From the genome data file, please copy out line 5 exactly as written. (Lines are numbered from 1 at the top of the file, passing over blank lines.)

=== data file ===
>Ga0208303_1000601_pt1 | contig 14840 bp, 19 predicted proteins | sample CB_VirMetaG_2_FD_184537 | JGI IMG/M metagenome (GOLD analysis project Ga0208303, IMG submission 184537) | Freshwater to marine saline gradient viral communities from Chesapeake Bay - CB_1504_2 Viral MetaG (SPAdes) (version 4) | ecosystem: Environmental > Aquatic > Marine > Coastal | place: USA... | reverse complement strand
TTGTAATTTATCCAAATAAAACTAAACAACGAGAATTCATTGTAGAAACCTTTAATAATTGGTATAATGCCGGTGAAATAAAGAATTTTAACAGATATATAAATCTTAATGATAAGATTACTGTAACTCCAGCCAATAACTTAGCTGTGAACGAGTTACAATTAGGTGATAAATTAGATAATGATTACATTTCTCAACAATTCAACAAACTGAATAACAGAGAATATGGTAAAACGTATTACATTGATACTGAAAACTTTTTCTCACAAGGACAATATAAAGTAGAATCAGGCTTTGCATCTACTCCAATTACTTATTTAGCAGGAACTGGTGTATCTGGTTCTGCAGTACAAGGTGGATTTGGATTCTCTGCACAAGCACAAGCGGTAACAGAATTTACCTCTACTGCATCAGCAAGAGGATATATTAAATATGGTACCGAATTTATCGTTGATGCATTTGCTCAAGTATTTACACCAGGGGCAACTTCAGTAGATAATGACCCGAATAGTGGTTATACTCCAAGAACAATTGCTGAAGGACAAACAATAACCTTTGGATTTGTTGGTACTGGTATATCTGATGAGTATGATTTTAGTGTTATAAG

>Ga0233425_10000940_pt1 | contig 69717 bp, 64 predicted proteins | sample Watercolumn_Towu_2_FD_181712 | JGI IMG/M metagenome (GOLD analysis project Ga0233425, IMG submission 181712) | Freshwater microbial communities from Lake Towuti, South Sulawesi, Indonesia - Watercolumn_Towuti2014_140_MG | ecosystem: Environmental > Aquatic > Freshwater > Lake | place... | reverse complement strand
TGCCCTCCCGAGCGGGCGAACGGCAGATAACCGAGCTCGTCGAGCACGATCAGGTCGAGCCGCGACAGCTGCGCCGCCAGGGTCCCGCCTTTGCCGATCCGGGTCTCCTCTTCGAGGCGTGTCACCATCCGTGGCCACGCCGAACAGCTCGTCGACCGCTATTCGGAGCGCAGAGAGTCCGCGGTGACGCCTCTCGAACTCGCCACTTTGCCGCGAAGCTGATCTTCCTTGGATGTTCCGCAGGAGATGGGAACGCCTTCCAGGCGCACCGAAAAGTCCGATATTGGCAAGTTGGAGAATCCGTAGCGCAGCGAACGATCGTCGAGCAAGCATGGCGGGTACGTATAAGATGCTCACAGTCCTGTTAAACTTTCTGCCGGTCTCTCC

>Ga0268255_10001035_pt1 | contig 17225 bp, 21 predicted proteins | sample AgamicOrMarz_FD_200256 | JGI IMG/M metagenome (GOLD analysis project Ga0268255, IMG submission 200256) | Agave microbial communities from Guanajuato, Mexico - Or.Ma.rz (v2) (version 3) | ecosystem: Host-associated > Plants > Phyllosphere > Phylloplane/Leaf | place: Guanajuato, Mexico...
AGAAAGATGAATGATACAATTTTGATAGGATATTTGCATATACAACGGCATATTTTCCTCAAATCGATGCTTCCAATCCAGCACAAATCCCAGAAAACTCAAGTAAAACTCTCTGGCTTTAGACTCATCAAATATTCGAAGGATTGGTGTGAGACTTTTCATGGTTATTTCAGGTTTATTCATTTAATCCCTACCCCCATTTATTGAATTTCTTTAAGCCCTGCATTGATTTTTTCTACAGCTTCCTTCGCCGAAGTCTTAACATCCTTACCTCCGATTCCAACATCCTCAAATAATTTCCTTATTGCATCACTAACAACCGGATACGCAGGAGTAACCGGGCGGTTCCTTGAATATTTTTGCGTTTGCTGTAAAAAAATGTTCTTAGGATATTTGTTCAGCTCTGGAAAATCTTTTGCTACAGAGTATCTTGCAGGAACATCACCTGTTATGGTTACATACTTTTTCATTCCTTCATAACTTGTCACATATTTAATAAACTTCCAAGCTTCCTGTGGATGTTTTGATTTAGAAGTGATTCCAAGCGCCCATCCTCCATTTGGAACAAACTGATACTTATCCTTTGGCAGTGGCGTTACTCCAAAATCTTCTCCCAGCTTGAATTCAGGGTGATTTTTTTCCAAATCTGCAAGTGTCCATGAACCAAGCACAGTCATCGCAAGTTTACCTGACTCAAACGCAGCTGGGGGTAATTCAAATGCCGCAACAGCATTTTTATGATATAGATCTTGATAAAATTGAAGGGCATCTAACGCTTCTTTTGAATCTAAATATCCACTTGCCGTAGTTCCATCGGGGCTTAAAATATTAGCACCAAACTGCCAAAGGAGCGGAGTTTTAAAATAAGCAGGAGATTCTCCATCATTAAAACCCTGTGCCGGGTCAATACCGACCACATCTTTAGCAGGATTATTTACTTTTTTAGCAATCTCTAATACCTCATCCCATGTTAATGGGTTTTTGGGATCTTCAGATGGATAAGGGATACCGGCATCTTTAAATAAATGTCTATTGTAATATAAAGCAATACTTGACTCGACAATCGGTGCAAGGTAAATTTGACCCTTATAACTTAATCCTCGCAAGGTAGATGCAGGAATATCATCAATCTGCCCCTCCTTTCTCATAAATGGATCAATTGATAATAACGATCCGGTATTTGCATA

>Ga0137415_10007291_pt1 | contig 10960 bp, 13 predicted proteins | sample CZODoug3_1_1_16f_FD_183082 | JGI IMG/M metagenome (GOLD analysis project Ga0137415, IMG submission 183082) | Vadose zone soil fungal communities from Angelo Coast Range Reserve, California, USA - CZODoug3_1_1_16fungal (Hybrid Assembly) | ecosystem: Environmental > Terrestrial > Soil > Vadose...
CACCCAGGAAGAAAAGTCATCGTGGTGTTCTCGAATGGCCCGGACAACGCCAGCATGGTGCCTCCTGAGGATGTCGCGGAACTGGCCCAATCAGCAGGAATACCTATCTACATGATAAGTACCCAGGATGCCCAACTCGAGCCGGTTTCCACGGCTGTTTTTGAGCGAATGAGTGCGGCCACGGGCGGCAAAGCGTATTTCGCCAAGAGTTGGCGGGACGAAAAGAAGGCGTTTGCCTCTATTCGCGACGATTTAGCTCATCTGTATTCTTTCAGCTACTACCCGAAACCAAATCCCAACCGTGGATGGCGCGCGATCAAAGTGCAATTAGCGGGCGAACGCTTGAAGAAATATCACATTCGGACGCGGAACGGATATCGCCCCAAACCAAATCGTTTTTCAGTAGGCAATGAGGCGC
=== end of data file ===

>Ga0268255_10001035_pt1 | contig 17225 bp, 21 predicted proteins | sample AgamicOrMarz_FD_200256 | JGI IMG/M metagenome (GOLD analysis project Ga0268255, IMG submission 200256) | Agave microbial communities from Guanajuato, Mexico - Or.Ma.rz (v2) (version 3) | ecosystem: Host-associated > Plants > Phyllosphere > Phylloplane/Leaf | place: Guanajuato, Mexico...